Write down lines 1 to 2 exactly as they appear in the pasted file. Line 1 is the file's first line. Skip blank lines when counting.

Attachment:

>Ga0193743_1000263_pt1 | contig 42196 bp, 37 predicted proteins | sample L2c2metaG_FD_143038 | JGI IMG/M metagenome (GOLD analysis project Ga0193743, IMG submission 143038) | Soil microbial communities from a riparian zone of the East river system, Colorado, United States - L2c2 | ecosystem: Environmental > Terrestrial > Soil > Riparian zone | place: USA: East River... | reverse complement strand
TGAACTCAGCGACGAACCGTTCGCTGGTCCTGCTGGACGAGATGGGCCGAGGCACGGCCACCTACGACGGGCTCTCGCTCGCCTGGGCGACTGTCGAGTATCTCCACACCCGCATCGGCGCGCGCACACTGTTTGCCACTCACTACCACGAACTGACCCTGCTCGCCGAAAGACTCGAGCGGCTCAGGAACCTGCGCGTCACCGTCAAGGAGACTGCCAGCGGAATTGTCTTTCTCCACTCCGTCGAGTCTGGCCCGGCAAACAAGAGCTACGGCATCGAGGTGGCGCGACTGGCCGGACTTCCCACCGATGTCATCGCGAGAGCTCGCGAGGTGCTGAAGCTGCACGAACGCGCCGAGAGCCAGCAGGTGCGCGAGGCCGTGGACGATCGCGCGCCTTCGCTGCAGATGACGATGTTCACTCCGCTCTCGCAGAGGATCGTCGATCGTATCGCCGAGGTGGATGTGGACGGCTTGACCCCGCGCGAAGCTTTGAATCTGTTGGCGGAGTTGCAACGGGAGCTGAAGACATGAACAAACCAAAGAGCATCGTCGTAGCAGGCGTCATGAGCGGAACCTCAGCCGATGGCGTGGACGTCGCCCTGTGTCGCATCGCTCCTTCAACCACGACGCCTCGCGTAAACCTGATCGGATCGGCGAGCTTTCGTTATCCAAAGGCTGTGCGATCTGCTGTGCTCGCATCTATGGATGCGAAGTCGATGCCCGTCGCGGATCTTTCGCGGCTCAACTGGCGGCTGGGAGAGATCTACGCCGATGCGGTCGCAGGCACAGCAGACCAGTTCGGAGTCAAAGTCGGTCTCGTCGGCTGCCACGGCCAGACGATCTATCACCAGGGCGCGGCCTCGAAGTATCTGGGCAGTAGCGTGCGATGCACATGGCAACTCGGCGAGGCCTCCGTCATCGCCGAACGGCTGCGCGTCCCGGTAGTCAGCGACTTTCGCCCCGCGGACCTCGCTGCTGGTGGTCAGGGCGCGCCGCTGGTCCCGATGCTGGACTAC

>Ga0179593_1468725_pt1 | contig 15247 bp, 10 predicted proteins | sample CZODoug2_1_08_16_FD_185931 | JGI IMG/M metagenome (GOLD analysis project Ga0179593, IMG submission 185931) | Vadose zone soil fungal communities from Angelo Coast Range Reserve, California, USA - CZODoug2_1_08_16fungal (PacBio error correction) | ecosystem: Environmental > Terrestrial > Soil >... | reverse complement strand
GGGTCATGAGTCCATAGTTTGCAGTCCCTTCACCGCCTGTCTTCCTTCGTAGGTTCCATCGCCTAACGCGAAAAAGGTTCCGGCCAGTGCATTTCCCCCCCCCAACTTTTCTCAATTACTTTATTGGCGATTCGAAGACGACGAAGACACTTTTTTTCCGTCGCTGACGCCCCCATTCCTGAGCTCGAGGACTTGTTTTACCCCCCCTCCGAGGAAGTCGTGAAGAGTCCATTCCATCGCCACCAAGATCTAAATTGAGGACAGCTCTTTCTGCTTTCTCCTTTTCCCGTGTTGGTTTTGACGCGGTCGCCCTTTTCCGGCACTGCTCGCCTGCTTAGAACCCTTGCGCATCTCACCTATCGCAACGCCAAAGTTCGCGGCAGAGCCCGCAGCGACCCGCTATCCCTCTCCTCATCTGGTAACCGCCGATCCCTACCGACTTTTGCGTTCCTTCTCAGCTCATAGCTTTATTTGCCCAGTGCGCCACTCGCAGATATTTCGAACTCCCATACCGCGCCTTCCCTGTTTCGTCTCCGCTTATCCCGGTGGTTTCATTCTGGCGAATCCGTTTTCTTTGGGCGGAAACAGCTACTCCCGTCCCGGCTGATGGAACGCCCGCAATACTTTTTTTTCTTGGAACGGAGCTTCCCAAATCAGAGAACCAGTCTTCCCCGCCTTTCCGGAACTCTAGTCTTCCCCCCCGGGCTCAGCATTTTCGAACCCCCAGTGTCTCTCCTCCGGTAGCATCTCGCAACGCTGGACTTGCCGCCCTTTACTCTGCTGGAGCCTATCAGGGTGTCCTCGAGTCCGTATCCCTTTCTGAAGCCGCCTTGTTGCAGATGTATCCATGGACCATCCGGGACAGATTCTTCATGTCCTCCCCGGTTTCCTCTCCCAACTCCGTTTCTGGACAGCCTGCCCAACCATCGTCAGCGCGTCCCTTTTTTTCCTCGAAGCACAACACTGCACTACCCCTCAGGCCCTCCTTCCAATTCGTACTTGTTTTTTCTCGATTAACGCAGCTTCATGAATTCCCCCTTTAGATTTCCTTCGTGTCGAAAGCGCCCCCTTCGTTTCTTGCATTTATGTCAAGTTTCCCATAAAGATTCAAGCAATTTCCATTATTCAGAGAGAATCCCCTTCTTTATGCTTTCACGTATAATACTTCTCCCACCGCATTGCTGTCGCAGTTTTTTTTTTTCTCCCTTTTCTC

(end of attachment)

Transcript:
>Ga0193743_1000263_pt1 | contig 42196 bp, 37 predicted proteins | sample L2c2metaG_FD_143038 | JGI IMG/M metagenome (GOLD analysis project Ga0193743, IMG submission 143038) | Soil microbial communities from a riparian zone of the East river system, Colorado, United States - L2c2 | ecosystem: Environmental > Terrestrial > Soil > Riparian zone | place: USA: East River... | reverse complement strand
TGAACTCAGCGACGAACCGTTCGCTGGTCCTGCTGGACGAGATGGGCCGAGGCACGGCCACCTACGACGGGCTCTCGCTCGCCTGGGCGACTGTCGAGTATCTCCACACCCGCATCGGCGCGCGCACACTGTTTGCCACTCACTACCACGAACTGACCCTGCTCGCCGAAAGACTCGAGCGGCTCAGGAACCTGCGCGTCACCGTCAAGGAGACTGCCAGCGGAATTGTCTTTCTCCACTCCGTCGAGTCTGGCCCGGCAAACAAGAGCTACGGCATCGAGGTGGCGCGACTGGCCGGACTTCCCACCGATGTCATCGCGAGAGCTCGCGAGGTGCTGAAGCTGCACGAACGCGCCGAGAGCCAGCAGGTGCGCGAGGCCGTGGACGATCGCGCGCCTTCGCTGCAGATGACGATGTTCACTCCGCTCTCGCAGAGGATCGTCGATCGTATCGCCGAGGTGGATGTGGACGGCTTGACCCCGCGCGAAGCTTTGAATCTGTTGGCGGAGTTGCAACGGGAGCTGAAGACATGAACAAACCAAAGAGCATCGTCGTAGCAGGCGTCATGAGCGGAACCTCAGCCGATGGCGTGGACGTCGCCCTGTGTCGCATCGCTCCTTCAACCACGACGCCTCGCGTAAACCTGATCGGATCGGCGAGCTTTCGTTATCCAAAGGCTGTGCGATCTGCTGTGCTCGCATCTATGGATGCGAAGTCGATGCCCGTCGCGGATCTTTCGCGGCTCAACTGGCGGCTGGGAGAGATCTACGCCGATGCGGTCGCAGGCACAGCAGACCAGTTCGGAGTCAAAGTCGGTCTCGTCGGCTGCCACGGCCAGACGATCTATCACCAGGGCGCGGCCTCGAAGTATCTGGGCAGTAGCGTGCGATGCACATGGCAACTCGGCGAGGCCTCCGTCATCGCCGAACGGCTGCGCGTCCCGGTAGTCAGCGACTTTCGCCCCGCGGACCTCGCTGCTGGTGGTCAGGGCGCGCCGCTGGTCCCGATGCTGGACTAC